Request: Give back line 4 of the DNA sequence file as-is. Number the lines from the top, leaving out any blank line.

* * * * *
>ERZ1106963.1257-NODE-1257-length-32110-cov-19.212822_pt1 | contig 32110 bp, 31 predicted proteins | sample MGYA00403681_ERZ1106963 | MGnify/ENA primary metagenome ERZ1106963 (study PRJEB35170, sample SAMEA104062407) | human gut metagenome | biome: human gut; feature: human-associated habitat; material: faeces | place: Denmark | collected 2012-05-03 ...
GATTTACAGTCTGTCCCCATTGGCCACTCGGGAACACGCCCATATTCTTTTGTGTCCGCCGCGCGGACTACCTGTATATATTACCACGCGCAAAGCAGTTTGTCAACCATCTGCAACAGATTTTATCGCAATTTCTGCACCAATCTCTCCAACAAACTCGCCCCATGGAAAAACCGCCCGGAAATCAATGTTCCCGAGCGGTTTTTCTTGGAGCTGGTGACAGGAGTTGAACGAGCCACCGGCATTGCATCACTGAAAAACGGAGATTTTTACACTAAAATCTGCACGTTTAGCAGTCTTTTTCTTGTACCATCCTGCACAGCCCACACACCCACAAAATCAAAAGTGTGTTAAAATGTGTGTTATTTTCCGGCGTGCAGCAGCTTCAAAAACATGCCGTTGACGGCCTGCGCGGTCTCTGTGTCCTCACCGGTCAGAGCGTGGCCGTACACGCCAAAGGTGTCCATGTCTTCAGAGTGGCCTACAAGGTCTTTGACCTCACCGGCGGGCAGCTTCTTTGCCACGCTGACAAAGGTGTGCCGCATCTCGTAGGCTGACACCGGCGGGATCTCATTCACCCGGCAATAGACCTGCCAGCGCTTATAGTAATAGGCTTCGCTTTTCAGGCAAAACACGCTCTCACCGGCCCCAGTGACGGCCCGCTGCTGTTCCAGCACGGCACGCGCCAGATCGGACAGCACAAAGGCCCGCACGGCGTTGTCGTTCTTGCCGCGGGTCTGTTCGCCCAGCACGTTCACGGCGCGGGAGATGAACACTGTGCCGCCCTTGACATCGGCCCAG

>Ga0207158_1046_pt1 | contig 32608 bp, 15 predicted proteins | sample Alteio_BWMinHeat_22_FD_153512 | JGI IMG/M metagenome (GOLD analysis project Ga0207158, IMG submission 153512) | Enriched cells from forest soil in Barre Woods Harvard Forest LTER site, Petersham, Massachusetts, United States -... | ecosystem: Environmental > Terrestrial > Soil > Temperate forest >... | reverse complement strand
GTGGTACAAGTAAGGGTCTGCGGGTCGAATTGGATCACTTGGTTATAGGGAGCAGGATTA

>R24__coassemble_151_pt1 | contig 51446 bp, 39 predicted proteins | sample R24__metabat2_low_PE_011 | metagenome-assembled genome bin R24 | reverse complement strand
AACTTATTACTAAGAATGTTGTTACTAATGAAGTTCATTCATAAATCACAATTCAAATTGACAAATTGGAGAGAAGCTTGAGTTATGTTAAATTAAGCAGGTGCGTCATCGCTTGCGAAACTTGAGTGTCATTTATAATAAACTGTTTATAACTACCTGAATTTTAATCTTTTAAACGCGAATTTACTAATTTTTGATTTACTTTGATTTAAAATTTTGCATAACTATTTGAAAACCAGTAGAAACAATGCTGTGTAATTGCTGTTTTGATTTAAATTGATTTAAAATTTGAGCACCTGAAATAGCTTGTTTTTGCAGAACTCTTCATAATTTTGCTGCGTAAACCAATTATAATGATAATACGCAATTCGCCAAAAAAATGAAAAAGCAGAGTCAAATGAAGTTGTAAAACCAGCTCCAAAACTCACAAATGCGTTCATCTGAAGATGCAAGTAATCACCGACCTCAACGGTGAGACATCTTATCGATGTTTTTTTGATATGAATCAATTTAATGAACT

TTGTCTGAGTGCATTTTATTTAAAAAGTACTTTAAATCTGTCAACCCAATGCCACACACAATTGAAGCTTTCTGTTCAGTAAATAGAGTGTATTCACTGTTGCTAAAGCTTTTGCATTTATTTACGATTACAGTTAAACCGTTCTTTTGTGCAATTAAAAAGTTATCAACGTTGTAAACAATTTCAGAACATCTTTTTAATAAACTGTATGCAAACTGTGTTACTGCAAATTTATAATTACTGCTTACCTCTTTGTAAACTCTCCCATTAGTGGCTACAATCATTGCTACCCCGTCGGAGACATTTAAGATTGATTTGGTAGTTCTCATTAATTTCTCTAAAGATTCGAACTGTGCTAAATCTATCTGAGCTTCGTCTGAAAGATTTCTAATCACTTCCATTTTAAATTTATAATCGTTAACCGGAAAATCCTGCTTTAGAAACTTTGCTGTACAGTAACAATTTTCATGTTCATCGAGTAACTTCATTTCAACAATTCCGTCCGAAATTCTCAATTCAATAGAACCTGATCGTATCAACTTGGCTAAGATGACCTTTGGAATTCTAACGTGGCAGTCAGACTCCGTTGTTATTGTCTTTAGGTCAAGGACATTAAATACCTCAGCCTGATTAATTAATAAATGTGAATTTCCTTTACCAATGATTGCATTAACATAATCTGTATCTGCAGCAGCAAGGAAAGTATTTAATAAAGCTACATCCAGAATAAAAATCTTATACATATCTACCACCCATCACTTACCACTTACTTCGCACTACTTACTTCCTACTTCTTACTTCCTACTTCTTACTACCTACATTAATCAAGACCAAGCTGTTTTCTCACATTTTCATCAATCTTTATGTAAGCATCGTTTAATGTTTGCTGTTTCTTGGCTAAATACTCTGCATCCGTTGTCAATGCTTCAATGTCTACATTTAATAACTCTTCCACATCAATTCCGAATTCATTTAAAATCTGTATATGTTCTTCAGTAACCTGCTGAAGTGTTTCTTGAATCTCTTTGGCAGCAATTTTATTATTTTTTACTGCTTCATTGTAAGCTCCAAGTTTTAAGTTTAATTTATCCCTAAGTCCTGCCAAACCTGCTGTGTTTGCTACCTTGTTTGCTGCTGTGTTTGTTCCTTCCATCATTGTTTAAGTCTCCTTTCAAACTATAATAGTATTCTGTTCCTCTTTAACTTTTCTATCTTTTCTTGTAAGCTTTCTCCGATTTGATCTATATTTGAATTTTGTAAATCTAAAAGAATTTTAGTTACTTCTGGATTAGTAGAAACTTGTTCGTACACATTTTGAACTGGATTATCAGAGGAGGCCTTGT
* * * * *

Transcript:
GTGGTACAAGTAAGGGTCTGCGGGTCGAATTGGATCACTTGGTTATAGGGAGCAGGATTA